Isolating in an abusive relationship: The Court’s powers to protect vulnerable parties during COVID-19 lockdown

The last few weeks have brought with them new restrictions which mean that families are spending an increasing amount of time together at home with nowhere else to go.  Whilst for some this extra time at home will be welcomed, others will experience additional stresses and strains. Men and women who are already in abusive relationships are likely to feel even more isolated and vulnerable during COVID-19 lockdown.

Whilst the signs of physical abuse are more easily recognisable, psychological abuse can manifest in less obvious ways. Men and women may find themselves being controlled by their partner or a family member – either emotionally or financially.

What should I do if I am a victim of abuse?

Domestic abuse is a crime and if you feel at risk you should call the Police to request assistance. There are also a number of charities who can provide support.

Solicitors are also able to help with obtaining civil remedies in the form of non-molestation orders and occupation orders. Our expert team of family solicitors are working remotely throughout COVID-19 lockdown and can offer telephone and video appointments at a time convenient to you. The Courts too are keeping the situation under review and are continuing to prioritise urgent applications.

What is a non-molestation order (NMO)?

An NMO provides protection from any form of domestic abuse, both physical and emotional, including but not limited to acts or threats of violence, use of abusive language and harassment.

A defined list of persons can apply, inculding husbans, wives, civil partners, co-habitants and relatives. There is no Court fee associated with an NMO application, and applications can be made without notice in urgent situations where the applicant is fearful of the repercussions if the other party were to find out that an application has been made.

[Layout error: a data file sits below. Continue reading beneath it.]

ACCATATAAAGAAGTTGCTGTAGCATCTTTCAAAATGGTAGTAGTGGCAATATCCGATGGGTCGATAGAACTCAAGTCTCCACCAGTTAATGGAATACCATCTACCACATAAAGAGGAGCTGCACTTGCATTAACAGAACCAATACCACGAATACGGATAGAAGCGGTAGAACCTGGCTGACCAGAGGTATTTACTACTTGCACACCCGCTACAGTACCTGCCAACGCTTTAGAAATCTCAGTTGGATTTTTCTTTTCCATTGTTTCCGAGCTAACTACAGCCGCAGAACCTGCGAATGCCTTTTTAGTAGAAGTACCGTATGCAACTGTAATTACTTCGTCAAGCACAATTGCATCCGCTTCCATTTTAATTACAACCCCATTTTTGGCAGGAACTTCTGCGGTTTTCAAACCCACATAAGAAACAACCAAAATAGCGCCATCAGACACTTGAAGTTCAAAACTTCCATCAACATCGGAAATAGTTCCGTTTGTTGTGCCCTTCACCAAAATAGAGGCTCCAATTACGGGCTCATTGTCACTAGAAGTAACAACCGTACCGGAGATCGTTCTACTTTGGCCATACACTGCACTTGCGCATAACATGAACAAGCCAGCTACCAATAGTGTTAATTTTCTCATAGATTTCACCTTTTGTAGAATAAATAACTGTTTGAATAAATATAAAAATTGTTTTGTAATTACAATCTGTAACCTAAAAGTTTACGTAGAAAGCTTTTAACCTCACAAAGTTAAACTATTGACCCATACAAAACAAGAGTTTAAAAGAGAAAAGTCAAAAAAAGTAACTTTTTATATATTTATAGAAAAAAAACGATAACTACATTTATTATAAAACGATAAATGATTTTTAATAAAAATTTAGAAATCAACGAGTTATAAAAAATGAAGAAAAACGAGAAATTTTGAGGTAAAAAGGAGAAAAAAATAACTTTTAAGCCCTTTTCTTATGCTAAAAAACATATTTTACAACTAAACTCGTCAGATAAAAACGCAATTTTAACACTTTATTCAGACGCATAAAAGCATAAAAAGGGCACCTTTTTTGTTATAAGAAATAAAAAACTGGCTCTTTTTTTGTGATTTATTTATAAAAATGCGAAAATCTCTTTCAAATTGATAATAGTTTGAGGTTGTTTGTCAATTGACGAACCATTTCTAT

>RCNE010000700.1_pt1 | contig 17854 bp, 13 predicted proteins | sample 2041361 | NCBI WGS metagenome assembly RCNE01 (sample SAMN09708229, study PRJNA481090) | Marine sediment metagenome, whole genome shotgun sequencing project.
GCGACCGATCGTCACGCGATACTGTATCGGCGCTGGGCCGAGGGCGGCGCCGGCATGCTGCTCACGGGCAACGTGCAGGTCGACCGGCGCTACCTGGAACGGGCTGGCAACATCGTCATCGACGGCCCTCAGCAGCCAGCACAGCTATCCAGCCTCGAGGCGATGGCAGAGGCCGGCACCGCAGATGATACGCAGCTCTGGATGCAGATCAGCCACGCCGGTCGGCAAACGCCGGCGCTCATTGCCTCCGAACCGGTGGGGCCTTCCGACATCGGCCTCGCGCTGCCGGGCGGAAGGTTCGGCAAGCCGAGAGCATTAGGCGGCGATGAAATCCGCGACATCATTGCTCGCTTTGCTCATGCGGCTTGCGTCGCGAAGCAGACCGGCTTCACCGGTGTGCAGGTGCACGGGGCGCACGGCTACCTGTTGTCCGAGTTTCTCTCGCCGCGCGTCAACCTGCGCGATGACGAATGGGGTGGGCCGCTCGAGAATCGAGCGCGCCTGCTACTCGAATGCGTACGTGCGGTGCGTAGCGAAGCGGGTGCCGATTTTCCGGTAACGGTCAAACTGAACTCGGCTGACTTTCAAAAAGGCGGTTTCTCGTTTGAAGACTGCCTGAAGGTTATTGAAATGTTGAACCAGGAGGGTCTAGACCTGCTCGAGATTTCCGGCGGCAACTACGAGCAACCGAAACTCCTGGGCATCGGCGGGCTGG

Breach of an NMO without reasonable excuse is a criminal offence punishable by up to 5 years imprisonment and/or fine.

What is an occupation order (OO)?

An OO sets out who can live in the family home (or certain parts of it) and can also restrict someone entering specific zones within the family home. An OO is there to protect victims of domestic abuse. It does not alter who legally owns the property.

Again, only a defined list of persons can apply and the circumstances the Court will consider when deciding an application will depend on exactly who is applying.

Breach of an OO is not automactically an arrestable offence, however a power of arrest can be attached if the Court is convinced this is necessary.

Get in touch

Our expert team of family solicitors can advise on a range of issues, including domestic abuse, family disputes, divorce and child arrangement matters.

To discuss any of the issues raised in this note, or to find out how we can assist you further during the COVID-19 lockdown, please telephone us on 01494 451355 (High Wycombe office) or 020 3443 9576 (City of London office) or alternatively email us at

By Nicola Corby, Trainee Solicitor